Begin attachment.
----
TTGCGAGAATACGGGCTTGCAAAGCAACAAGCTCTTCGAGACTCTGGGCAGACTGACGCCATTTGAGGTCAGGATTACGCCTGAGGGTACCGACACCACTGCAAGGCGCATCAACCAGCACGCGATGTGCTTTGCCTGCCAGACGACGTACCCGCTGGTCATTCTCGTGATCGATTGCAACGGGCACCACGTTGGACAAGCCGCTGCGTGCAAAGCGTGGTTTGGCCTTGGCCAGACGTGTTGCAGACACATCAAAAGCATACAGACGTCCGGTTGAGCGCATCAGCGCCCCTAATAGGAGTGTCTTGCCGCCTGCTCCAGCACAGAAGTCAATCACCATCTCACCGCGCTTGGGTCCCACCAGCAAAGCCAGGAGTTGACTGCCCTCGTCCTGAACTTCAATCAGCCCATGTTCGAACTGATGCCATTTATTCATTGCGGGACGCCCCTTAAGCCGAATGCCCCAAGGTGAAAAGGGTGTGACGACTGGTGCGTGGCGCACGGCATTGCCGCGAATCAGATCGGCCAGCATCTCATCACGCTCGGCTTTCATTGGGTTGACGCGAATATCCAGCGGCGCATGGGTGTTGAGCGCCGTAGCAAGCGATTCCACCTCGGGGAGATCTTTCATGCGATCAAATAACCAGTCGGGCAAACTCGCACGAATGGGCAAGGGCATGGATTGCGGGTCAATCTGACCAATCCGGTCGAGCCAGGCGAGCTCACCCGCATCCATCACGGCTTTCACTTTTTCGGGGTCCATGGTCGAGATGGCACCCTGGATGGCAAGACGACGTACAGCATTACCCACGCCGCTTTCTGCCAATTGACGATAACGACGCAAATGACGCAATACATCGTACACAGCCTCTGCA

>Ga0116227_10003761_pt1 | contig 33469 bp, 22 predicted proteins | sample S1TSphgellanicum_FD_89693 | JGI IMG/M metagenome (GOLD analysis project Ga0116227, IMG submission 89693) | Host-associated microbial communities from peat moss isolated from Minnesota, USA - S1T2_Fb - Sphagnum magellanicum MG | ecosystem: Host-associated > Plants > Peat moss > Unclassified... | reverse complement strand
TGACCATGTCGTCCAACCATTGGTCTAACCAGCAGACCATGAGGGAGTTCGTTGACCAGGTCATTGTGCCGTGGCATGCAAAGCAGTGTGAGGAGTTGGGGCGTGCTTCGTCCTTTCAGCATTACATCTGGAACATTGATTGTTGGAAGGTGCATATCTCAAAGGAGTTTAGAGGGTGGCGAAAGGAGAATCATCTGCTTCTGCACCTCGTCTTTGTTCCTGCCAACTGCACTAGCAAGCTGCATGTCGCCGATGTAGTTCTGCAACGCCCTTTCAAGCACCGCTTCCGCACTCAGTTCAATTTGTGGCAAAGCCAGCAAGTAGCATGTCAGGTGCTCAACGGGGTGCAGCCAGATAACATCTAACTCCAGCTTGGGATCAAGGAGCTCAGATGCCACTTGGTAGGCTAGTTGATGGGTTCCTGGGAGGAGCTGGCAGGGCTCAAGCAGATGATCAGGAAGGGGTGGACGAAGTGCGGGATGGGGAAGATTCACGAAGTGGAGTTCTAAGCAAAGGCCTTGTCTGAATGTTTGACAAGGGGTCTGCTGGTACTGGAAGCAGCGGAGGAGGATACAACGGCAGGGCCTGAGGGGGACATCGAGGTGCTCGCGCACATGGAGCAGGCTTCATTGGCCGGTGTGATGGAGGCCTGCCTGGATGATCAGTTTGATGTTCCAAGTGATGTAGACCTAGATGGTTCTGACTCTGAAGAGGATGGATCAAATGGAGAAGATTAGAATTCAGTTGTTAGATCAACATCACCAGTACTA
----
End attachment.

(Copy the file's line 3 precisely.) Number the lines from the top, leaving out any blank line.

TGACCATGTCGTCCAACCATTGGTCTAACCAGCAGACCATGAGGGAGTTCGTTGACCAGGTCATTGTGCCGTGGCATGCAAAGCAGTGTGAGGAGTTGGGGCGTGCTTCGTCCTTTCAGCATTACATCTGGAACATTGATTGTTGGAAGGTGCATATCTCAAAGGAGTTTAGAGGGTGGCGAAAGGAGAATCATCTGCTTCTGCACCTCGTCTTTGTTCCTGCCAACTGCACTAGCAAGCTGCATGTCGCCGATGTAGTTCTGCAACGCCCTTTCAAGCACCGCTTCCGCACTCAGTTCAATTTGTGGCAAAGCCAGCAAGTAGCATGTCAGGTGCTCAACGGGGTGCAGCCAGATAACATCTAACTCCAGCTTGGGATCAAGGAGCTCAGATGCCACTTGGTAGGCTAGTTGATGGGTTCCTGGGAGGAGCTGGCAGGGCTCAAGCAGATGATCAGGAAGGGGTGGACGAAGTGCGGGATGGGGAAGATTCACGAAGTGGAGTTCTAAGCAAAGGCCTTGTCTGAATGTTTGACAAGGGGTCTGCTGGTACTGGAAGCAGCGGAGGAGGATACAACGGCAGGGCCTGAGGGGGACATCGAGGTGCTCGCGCACATGGAGCAGGCTTCATTGGCCGGTGTGATGGAGGCCTGCCTGGATGATCAGTTTGATGTTCCAAGTGATGTAGACCTAGATGGTTCTGACTCTGAAGAGGATGGATCAAATGGAGAAGATTAGAATTCAGTTGTTAGATCAACATCACCAGTACTA